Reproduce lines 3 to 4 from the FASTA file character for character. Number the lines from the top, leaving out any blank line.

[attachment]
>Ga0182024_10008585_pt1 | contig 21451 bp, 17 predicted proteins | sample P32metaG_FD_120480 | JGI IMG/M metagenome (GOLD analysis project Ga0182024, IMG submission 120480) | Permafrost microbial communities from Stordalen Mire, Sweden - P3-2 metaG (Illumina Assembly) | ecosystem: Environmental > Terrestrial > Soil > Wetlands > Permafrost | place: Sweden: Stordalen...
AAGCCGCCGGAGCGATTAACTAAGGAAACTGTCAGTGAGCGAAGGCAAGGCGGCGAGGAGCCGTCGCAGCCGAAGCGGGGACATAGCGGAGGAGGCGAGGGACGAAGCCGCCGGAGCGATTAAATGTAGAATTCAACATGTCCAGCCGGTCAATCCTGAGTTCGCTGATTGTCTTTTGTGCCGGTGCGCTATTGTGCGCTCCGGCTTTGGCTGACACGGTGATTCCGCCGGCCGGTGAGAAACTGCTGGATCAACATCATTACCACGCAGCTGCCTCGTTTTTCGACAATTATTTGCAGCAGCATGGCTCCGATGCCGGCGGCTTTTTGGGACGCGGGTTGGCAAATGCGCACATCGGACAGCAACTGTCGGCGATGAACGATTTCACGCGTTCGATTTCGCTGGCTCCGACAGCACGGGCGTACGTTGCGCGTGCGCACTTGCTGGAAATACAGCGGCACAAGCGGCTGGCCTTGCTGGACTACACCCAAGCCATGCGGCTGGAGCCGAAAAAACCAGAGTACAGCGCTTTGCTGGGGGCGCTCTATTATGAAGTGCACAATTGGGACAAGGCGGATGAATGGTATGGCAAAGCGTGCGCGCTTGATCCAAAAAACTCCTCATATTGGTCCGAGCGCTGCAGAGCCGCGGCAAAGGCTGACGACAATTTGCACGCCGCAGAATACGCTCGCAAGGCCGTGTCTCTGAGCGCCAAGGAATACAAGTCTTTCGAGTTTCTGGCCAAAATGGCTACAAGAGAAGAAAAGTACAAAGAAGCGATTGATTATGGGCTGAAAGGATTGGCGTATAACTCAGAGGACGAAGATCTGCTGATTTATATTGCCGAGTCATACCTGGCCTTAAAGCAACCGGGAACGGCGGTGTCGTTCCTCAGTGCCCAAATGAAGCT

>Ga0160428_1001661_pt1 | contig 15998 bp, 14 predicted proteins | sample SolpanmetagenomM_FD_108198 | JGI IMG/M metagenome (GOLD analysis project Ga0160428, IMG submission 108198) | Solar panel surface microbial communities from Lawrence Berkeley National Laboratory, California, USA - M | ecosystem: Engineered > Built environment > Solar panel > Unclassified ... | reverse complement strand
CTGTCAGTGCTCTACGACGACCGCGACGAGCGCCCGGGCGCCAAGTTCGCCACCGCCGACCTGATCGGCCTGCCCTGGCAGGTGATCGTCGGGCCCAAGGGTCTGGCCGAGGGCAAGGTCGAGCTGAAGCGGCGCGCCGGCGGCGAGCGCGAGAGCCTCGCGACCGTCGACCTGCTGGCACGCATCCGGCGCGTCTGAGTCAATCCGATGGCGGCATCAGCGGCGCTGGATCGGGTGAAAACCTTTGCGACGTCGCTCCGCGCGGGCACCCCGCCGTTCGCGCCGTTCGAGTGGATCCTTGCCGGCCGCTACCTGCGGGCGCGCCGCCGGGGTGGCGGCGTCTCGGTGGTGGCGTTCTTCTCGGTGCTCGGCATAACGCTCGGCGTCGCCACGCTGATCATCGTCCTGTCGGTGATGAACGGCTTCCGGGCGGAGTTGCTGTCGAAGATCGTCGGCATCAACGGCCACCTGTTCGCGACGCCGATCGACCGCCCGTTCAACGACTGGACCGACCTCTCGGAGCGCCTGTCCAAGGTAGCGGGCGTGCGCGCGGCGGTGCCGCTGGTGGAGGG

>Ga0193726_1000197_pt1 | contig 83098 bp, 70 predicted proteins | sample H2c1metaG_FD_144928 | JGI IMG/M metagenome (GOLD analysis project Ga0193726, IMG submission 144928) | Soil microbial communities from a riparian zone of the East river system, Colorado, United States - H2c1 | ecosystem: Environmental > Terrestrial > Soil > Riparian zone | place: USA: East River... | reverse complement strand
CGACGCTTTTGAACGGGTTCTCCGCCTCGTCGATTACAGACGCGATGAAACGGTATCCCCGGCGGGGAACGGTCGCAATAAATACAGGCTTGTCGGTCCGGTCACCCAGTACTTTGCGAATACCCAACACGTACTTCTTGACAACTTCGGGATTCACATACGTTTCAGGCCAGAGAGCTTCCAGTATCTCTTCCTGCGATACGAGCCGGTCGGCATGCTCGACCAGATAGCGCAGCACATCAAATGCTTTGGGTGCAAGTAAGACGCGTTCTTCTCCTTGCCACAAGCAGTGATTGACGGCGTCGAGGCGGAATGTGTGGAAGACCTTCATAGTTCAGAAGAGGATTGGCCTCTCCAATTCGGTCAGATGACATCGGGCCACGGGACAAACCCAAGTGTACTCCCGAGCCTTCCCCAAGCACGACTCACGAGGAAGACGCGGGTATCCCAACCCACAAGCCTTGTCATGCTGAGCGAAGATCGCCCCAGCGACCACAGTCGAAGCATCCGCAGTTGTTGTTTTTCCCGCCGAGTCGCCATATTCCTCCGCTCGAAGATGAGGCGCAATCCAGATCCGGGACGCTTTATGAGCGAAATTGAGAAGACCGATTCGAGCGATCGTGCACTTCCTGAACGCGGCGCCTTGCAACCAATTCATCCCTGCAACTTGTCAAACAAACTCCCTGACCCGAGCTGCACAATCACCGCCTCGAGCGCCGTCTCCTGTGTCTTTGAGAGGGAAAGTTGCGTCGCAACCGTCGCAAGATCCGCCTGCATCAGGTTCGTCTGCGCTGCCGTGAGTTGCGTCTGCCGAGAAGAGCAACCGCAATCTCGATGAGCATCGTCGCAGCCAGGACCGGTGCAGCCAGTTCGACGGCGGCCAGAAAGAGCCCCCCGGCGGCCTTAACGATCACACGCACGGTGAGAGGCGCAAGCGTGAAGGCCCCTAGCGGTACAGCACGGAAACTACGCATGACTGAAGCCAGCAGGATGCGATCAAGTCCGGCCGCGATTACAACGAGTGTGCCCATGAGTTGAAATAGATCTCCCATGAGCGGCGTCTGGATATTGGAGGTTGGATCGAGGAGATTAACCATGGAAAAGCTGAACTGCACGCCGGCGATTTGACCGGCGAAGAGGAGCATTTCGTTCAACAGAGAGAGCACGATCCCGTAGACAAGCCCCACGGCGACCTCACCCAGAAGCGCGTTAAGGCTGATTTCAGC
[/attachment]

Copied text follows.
>Ga0160428_1001661_pt1 | contig 15998 bp, 14 predicted proteins | sample SolpanmetagenomM_FD_108198 | JGI IMG/M metagenome (GOLD analysis project Ga0160428, IMG submission 108198) | Solar panel surface microbial communities from Lawrence Berkeley National Laboratory, California, USA - M | ecosystem: Engineered > Built environment > Solar panel > Unclassified ... | reverse complement strand
CTGTCAGTGCTCTACGACGACCGCGACGAGCGCCCGGGCGCCAAGTTCGCCACCGCCGACCTGATCGGCCTGCCCTGGCAGGTGATCGTCGGGCCCAAGGGTCTGGCCGAGGGCAAGGTCGAGCTGAAGCGGCGCGCCGGCGGCGAGCGCGAGAGCCTCGCGACCGTCGACCTGCTGGCACGCATCCGGCGCGTCTGAGTCAATCCGATGGCGGCATCAGCGGCGCTGGATCGGGTGAAAACCTTTGCGACGTCGCTCCGCGCGGGCACCCCGCCGTTCGCGCCGTTCGAGTGGATCCTTGCCGGCCGCTACCTGCGGGCGCGCCGCCGGGGTGGCGGCGTCTCGGTGGTGGCGTTCTTCTCGGTGCTCGGCATAACGCTCGGCGTCGCCACGCTGATCATCGTCCTGTCGGTGATGAACGGCTTCCGGGCGGAGTTGCTGTCGAAGATCGTCGGCATCAACGGCCACCTGTTCGCGACGCCGATCGACCGCCCGTTCAACGACTGGACCGACCTCTCGGAGCGCCTGTCCAAGGTAGCGGGCGTGCGCGCGGCGGTGCCGCTGGTGGAGGG